10 Ways to Promote Longevity

 

The primary reason people like us exercise is for longevity. By people like us we mean the general population who don’t specialise in any particular discipline. Our definition of longevity, if we were asked, would be “to prolong our functional life”. In this post we’re going to address longevity specifically in terms of our training.

As you age, how fit can you stay?

For us longevity is not about living for as long as possible; we wouldn’t want to live until we’re 100 if we’re bedridden from the age of 80. To maintain our fitness as we age, is why we train – going for walks, playing golf, playing with the grandchildren, doing our own grocery shopping, being able to get out of bed in the morning, having energy throughout the day all contributes to our quality of life.

With the above in mind, we’re going to share 10 ways to promote longevity:

1. Don’t exceed your thresholds

Physical and psychological thresholds are specific to the individual; somebody might be able to do 300 air squats and be able to walk just fine the following day, whereas another person may not be able to walk for 3 days afterwards, the latter would’ve clearly exceeded their physical threshold

Knowing our thresholds is critical. When training for longevity, our goal should be to hit our threshold just enough so that an adaptation can take place. One of the values of having a personal trainer is that we know the thresholds of every one of our clients.

2. Prioritise range of motion

As we age, we begin to lose our functional range of motion. Think about how the following tasks become progressively more challenging – lying down and standing up, getting dressed, reaching for something above our head, getting into and out of the car

We’re not saying do yoga or ROMWOD every single day; however, adding in one or two sessions a week could really help attain/preserve full range of motion.

3. Train with loads

Muscle mass is essential for functionality; we build and maintain muscle mass by doing strength training i.e., training with loads

If we had to pick three movements, we would suggest the deadlift, squat, and press

4. Think movements, not muscles

We’ve heard people say something like “today I’m training legs or back or biceps”, but we don’t believe this is the optimal approach

Our muscles don’t work in isolation; our body is a system, and for the system to function properly, each part needs to fulfil its role

We believe in thinking about movements – pushing, pulling, jumping, lunging, running, getting up from the ground.

5. Choose the standing option over the seated option

The quote, “Sitting is the new smoking” comes to mind

We’re not saying don’t ever do seated or prone or supine exercises but take the standing option if you have it. We believe it would be more beneficial because the whole body is made to work

6. Promote hip function

If we lost our hip function, we lose the ability to walk, jump, sit down, and stand up

Do exercises that promote hip function, in particular power. Sit-ups are good, but given the choice between kettlebell swings or sit-ups, we’d choose the former every time because we’re working through a range of motion, and that’s going to transfer much better into our daily life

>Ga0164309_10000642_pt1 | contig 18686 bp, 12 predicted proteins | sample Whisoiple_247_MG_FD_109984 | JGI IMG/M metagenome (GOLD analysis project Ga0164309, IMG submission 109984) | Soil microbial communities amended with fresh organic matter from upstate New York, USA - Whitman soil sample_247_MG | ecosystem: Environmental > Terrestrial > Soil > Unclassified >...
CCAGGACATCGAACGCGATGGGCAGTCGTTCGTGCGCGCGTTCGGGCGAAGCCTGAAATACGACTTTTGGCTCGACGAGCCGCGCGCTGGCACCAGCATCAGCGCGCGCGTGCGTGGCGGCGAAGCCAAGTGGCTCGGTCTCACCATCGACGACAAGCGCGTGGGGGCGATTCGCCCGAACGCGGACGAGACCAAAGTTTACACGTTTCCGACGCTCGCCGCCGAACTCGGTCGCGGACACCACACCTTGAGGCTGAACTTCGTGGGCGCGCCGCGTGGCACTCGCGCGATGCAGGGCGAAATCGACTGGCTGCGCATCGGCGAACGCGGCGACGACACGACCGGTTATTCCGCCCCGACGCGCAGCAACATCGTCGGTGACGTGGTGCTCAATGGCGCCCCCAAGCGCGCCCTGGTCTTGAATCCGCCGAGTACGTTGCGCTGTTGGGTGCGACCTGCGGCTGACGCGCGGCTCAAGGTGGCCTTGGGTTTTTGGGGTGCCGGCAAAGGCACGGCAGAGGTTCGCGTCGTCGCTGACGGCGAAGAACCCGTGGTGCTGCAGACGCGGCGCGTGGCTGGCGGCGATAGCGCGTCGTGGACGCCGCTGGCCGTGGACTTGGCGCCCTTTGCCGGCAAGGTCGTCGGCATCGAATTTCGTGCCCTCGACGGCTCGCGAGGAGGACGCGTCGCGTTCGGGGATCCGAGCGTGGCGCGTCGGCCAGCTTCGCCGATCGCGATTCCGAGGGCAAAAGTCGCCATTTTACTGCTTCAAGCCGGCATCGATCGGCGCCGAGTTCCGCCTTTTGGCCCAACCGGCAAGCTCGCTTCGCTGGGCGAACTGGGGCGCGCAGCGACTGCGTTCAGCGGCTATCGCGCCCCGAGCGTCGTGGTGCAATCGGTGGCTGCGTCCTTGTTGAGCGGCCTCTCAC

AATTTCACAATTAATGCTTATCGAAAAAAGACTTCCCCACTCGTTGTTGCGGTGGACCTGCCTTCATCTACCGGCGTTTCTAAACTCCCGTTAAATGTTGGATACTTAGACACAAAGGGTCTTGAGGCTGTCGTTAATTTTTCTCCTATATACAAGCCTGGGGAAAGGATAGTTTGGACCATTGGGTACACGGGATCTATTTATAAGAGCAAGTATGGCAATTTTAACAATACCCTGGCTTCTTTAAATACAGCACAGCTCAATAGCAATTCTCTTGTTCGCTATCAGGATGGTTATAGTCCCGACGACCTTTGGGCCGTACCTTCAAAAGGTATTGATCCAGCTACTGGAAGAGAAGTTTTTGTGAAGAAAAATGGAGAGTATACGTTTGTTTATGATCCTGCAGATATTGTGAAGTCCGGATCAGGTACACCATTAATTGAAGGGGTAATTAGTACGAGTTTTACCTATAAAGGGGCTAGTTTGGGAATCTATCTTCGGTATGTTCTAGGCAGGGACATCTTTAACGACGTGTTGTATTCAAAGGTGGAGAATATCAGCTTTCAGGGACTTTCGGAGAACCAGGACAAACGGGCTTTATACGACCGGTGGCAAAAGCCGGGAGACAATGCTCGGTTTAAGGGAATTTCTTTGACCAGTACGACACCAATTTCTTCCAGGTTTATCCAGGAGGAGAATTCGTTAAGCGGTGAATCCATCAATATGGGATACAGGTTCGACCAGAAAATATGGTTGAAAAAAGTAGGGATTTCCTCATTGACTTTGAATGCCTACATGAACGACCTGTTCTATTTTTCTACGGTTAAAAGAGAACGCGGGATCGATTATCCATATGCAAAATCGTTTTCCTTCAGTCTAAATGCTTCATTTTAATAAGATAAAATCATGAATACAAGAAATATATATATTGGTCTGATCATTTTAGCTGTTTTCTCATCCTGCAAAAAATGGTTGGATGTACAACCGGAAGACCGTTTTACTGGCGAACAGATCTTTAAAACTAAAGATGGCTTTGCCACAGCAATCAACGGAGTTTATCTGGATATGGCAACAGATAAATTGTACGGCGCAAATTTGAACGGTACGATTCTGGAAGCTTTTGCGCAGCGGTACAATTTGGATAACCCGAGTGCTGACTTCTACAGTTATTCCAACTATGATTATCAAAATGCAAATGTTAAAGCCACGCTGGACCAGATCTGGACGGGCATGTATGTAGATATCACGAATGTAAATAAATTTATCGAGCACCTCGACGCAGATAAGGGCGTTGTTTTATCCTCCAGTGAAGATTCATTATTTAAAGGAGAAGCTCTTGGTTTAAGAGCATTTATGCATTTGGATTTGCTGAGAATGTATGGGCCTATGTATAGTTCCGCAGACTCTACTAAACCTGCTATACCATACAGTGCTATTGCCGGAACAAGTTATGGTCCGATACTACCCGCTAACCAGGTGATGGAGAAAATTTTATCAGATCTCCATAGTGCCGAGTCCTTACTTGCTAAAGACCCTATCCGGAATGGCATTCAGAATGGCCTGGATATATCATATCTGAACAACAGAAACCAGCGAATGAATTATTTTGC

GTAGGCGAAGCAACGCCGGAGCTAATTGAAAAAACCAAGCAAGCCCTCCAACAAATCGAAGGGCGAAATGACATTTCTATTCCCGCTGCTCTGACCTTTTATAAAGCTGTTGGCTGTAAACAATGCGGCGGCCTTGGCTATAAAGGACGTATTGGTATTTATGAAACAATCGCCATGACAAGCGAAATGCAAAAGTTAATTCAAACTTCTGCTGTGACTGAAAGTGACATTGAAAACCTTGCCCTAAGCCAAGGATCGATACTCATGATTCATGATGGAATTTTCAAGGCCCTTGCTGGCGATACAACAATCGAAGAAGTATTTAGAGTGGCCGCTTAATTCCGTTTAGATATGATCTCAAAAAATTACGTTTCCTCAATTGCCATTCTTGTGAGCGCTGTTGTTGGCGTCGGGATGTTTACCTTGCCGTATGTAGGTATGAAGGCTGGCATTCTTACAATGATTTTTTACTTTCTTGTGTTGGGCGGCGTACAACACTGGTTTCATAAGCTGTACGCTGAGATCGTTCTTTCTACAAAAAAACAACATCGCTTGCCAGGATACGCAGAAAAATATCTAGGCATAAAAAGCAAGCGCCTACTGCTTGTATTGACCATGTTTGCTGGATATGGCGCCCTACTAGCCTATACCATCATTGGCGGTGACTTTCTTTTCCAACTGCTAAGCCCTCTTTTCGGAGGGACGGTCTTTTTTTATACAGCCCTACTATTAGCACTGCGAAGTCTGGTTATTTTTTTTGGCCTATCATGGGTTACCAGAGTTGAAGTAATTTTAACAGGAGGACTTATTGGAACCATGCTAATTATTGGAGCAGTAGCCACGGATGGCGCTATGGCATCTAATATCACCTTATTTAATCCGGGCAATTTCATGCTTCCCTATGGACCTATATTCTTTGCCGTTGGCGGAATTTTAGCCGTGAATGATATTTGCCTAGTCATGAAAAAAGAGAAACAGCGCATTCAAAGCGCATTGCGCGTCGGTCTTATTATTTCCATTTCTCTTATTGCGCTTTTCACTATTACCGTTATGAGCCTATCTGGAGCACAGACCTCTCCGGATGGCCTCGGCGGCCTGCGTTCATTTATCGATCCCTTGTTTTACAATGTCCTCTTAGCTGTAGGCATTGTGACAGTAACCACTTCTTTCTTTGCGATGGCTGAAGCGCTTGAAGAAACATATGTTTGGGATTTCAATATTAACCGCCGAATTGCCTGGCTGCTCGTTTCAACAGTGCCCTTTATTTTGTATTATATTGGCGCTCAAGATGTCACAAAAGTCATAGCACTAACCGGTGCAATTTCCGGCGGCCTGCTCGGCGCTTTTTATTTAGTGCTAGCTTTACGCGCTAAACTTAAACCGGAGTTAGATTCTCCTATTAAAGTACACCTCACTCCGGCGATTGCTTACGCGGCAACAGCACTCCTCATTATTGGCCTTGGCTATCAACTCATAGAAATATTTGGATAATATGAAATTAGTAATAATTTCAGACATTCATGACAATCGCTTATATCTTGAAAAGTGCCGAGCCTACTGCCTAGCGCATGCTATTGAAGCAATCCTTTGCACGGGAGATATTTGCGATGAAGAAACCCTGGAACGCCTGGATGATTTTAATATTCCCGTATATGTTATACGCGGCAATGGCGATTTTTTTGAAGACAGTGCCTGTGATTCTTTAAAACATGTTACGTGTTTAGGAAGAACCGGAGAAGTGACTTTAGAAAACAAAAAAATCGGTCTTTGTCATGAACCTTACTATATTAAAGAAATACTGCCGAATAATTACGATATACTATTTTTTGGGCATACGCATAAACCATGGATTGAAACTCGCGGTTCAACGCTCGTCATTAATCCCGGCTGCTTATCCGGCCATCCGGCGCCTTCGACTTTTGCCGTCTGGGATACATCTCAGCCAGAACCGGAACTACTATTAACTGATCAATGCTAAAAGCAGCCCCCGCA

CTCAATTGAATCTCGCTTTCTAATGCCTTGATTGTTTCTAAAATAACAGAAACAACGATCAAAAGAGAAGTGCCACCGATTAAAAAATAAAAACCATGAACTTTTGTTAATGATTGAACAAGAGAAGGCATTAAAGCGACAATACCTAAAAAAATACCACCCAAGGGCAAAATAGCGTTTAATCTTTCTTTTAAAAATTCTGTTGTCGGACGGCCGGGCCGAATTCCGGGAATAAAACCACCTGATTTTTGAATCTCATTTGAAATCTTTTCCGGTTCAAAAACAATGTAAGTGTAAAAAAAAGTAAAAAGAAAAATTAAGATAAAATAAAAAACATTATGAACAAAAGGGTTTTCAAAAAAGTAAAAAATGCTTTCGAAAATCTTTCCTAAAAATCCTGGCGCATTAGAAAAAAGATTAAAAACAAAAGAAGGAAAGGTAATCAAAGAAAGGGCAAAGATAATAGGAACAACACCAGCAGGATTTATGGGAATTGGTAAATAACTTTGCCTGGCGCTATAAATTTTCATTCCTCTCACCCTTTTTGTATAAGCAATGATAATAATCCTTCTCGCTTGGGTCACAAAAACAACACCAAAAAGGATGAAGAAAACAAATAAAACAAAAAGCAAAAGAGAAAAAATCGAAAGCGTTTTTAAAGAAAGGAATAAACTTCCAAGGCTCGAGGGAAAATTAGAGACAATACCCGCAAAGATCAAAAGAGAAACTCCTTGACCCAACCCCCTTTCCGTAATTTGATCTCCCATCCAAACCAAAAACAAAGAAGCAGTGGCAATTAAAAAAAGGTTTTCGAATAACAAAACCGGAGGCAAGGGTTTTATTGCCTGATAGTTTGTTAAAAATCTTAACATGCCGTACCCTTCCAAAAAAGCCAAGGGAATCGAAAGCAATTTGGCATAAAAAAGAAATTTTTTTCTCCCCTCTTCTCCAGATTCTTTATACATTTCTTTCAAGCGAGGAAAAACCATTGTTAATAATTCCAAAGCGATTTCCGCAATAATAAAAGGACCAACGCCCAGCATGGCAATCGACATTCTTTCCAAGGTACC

7. Promote shoulder function

The ability to hold and control a weight overhead is extremely important for longevity

Do overhead exercises such as shoulder presses, jerks, snatches; however, we should always prioritise range of motion over load i.e., if our elbow is buckling under the load or if in the overhead position our arm is in front of our ear instead of behind it, we must reduce the load to allow for proper form

8. Include horizontal displacement exercises

This is simply the ability to move a load. This could be moving from the seated to standing position, walking, running, flipping a tyre, pulling/pushing a sled, walking with a load overhead

If we could comfortably carry two heavy kettlebells for 500m, imagine how good we’d be at walking

This type of training has phenomenal carryover into our everyday life

9. Change up the exercises and workouts

We’re not trying to get good at squats or pull-ups or deadlifts for the sake of it; the reason we exercise is to get good at activities in our daily lives

We should vary our workouts to create as much exposure to as many different things as we possibly can

We could change up the repetition scheme or do a set number of repetitions as fast as possible or do as many repetitions as possible in a set amount of time

The combinations are endless, but change up the exercises and workouts often

10. Respect intensity

The rush of endorphins after an intense workout is addictive; it’s one of the reasons why we come back for more

If we push too hard too soon or too often, we will violate the first point we made, which is don’t exceed your thresholds

It’s not all about personal bests. Those of us in the general population category aren’t training for performance, we’re training for longevity

Context is crucial. Understanding ‘Why’, ‘How’, and ‘What’ to do with regards to training for longevity is absolutely essential for the general population.

Thank you for reading this post

We truly hope that you found this post valuable. If you have any questions or if you’d like to work with one of our experienced personal trainers, please feel free to contact us

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